Wednesday, March 16, 2011

Day 3: New York

I took the bus into Manhattan with Jay Z in the headphones and vibing off the blue skies and the raw energy that emanates from the hustle of New York City’s streets. Landed at 2pm, and in the Met by 4pm, staying with Mike, an old Taiwan hand on the Upper East Side. Go Chic would play later that night at Arlene’s Grocery, a Lower East Side indie rock joint, and Fire EX and White Eyes would play the next night at a 320-capacity live house inside the New York nightlife institution, Webster Hall.

The Taiwan government’s new indie rock policy has interesting implications, namely that it’s a way of promoting Taiwan’s name in an arena where China can’t do anything about it. China has prevented Taiwan from participating in the United Nations, World Health Organization and other big assemblies of “nations” for more than 30 years. In the Olympics and other sporting events, the Taiwanese team must arrive under the banner “Chinese-Taipei.” The world’s top biennials of contemporary art have been pressured by the Chinese government to disallow Taiwan from calling its exhibition hall the “Taiwan Pavilion.” But indie rock has no large central organization to apply pressure to, and even if it did, I seriously doubt a rock festival would be sympathetic to a bullying, repressive regime that will not offer them any economic benefits in the foreseeable future. Even more interesting – let’s not forget that this is a policy of Ma Ying-jeou’s generally warm-on-China KMT government.

Day 2: Toronto

Fire EX at the breakfast buffet

What’s the best way to navigate a 5-day, 800-band festival spread liberally throughout Toronto, where 15-minute cab rides cost around US$25? Especially in the case where I’d heard of maybe a half dozen performers – Janet Jackson, the Electric Six, the Russian Futurists and a Japanese band called Zoobombs that a friend had been emailing me about.

Orbis and I took the easy default. On the penultimate day of Canadian Music Week, we were in the York Hotel from 4pm to 2am, schlepping through conferences, industry mixers, the awards ceremony and room parties. The secret of music festival in the modern age is that, while they are still an entertainment showcase for the punters, they are essentially trade shows. In two days, I saw three artists perform but exchanged a thick stack of name cards. A Filipino promoter. A Singaporean B-girl who’s based in LA and spoke with a Jamaican accent. A New Yorker of uncertain provenance who claimed to have a website that promotes Chinese music. A smooth-talking, dandyish expat from Hong Kong who told us the Flaming Lips generate over US$100,000 in revenue per show and he can easily recoup that in Hong Kong. (I don’t know if we said it out loud, but Orbis and I looked at each other with a look that said, “Really?”) There were also a few potentially valuable contacts from Singapore, Indonesia, Australia, Hong Kong and Korea.

The most interesting thing we saw was a seminar called “Music Makeover.” On a stage in a big conference room, a producer with a microphone headset diced up a song by an R&B band (also on stage), and through the process of a “live rehearsal” created a new arrangement that was – truth be told – much better than the original. Watching this was like being in the studio audience of some reality TV show, except that no one got sent home at the end. There real-time critique had its moments, like a good-natured dressing down of the goofy, flop-haired guitarist:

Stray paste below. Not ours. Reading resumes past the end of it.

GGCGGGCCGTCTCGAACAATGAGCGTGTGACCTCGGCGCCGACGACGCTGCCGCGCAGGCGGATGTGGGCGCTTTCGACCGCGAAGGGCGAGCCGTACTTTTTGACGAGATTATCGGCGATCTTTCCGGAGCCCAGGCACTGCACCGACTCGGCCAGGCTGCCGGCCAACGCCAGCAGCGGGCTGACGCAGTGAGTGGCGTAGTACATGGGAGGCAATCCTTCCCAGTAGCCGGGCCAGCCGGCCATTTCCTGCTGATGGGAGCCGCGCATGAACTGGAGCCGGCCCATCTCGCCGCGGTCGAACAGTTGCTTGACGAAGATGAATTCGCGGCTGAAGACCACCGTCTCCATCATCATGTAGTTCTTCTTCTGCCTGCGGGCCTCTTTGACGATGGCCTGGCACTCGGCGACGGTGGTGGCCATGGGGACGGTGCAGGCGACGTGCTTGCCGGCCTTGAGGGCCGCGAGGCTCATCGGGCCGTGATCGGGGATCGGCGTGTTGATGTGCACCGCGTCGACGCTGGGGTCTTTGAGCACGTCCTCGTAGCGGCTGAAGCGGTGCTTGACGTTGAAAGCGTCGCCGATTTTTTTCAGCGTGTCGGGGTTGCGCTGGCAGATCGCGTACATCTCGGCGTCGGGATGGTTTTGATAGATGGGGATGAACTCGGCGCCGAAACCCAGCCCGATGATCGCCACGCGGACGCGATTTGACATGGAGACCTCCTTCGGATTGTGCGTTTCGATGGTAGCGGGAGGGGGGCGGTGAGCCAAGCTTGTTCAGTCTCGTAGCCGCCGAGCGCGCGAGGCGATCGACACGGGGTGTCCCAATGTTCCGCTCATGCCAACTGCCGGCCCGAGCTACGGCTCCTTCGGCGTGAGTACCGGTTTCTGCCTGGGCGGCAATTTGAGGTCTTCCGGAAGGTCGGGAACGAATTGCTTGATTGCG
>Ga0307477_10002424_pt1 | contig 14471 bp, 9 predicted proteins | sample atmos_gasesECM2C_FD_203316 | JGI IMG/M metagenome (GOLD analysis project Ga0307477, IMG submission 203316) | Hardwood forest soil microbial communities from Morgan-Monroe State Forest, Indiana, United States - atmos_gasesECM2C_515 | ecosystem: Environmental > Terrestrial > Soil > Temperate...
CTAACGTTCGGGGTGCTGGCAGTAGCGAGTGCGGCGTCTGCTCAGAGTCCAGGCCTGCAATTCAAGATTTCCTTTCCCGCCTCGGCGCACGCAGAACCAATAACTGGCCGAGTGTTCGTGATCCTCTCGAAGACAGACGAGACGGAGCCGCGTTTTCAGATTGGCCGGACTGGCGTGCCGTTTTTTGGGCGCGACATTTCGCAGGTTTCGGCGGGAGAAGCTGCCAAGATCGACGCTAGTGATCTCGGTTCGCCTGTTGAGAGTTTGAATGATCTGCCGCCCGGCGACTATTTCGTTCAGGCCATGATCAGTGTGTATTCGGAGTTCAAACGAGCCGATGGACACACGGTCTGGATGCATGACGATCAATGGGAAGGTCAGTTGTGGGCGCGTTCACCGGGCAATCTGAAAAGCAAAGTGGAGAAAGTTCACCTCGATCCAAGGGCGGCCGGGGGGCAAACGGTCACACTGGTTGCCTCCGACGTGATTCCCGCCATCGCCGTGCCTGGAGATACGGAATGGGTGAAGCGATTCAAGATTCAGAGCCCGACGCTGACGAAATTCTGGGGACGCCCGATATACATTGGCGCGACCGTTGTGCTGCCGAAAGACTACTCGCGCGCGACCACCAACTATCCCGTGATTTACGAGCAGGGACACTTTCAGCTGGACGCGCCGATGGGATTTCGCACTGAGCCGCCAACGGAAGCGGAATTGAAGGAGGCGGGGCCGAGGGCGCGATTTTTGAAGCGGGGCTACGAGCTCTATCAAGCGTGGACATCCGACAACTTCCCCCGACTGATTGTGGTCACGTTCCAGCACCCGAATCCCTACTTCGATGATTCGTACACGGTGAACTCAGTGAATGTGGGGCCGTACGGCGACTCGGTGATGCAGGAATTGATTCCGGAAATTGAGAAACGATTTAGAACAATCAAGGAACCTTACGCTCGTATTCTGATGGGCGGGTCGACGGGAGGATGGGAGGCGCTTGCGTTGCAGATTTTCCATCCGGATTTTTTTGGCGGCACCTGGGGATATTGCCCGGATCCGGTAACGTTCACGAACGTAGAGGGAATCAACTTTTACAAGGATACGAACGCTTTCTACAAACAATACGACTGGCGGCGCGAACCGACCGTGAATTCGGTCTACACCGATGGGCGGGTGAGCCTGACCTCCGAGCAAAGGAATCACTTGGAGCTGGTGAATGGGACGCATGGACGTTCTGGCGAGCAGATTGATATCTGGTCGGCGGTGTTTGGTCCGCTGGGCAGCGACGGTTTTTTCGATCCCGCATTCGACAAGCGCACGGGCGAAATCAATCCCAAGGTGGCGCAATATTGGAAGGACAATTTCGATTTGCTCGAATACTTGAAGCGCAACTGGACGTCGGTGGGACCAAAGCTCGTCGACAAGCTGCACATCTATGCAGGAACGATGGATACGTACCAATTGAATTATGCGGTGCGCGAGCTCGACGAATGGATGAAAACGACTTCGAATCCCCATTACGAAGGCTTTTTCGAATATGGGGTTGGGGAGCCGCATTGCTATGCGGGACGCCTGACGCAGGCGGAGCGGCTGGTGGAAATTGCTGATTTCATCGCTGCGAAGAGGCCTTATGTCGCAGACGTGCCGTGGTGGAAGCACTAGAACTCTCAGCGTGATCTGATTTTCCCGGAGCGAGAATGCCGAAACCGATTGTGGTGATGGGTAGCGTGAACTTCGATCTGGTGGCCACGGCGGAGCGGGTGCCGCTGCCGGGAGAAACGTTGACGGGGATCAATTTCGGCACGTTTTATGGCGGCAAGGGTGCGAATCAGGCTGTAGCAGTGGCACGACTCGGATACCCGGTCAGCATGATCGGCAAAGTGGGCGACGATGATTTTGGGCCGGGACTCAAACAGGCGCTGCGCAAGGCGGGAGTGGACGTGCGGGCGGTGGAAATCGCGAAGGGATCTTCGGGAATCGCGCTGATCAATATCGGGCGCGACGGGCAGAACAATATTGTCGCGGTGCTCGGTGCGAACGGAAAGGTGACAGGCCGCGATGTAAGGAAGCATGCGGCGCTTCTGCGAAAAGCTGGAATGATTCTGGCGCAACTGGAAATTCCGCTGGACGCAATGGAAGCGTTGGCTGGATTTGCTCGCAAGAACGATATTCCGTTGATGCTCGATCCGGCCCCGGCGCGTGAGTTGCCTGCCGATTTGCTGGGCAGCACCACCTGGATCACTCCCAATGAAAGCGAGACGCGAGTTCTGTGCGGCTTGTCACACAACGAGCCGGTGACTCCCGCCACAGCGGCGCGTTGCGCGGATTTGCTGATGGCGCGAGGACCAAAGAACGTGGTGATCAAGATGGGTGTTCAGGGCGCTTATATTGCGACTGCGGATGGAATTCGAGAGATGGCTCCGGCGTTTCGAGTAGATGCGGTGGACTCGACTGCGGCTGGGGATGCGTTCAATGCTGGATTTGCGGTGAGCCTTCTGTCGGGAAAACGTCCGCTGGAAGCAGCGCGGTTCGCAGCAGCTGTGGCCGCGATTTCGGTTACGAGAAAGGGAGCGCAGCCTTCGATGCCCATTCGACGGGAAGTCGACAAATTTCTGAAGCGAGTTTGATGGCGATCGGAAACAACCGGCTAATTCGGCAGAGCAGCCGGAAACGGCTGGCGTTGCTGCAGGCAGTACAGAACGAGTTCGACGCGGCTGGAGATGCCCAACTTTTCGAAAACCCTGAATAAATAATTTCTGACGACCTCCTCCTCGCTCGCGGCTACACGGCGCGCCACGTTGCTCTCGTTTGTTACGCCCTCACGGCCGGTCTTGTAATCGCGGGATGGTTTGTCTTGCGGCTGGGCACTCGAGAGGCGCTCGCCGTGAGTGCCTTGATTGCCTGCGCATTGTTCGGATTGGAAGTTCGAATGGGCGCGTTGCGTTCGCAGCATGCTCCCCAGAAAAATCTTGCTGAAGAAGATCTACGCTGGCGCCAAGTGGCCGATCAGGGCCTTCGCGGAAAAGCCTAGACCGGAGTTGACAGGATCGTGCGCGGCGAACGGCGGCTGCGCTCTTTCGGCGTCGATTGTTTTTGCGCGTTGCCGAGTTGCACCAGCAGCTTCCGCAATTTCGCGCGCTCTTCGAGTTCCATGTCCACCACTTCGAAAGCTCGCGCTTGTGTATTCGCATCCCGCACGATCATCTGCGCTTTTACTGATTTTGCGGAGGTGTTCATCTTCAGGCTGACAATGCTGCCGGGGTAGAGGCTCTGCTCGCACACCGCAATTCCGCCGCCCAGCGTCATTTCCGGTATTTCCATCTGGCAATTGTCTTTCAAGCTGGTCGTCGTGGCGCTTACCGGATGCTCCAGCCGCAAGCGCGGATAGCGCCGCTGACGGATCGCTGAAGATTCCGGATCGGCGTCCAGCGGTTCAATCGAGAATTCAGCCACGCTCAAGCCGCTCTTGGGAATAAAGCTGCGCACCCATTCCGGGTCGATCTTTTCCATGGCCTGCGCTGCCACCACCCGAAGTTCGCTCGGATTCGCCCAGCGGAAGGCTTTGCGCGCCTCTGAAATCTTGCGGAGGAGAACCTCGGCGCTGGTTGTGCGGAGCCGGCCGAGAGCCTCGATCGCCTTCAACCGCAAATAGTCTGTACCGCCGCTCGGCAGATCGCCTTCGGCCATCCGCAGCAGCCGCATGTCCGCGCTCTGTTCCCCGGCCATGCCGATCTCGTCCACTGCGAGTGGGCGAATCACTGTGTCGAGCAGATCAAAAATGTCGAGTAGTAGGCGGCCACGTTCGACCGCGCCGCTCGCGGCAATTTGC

“Real humility is not about being deferential and shy. It’s about accepting the expectations of the audience and fulfilling that role. If you are the lead guitarist, then be the guitar god and step up there and show it. If you just shuffle around in the back, or meekly retreat from the front of the stage after your solo, you simply fail to engage people, and they will become uninterested very quickly.”

This, I told Orbis, was the difference between Japanese bands and Taiwanese. Both sets of musicians tend to be pretty humble offstage, but the Japanese hone their onstage skills until they are razor sharp. Indie rock may claim differently, but in so many ways, rock ‘n roll is not just about music, it’s about the performance. Not many people go to the theater anymore, but they go to rock shows all the time, and whether they know it or not, they have the same expectations: they want to see a show. It’s a lesson that Taiwan’s bands are slowly learning, and what will help is the type of exposure that generates a culture of performance, and a culture of giving that performance whether they’re in front of 20 people or 500. That’s pretty much this tour.

Saturday, March 12, 2011

Toronto: Day 1

I knew Toronto would be one big snafu. That's how this tour was supposed to start. Toronto - a total wash. New York, well, who cares, we're playing on a Monday night and anyway, it's New York. We'll have fun. For this rock 'n roll tour, all the money is really on SXSW, and the "big" Taiwan indie rock showcase there is already showing traction. One radio interview lined up. Japanese photojournalists and Korean bands and promoters psyched to check it out. And that's just on my end. Orbis Fu, director of The Wall Music, says he's getting a lot of interest as will. Things look good.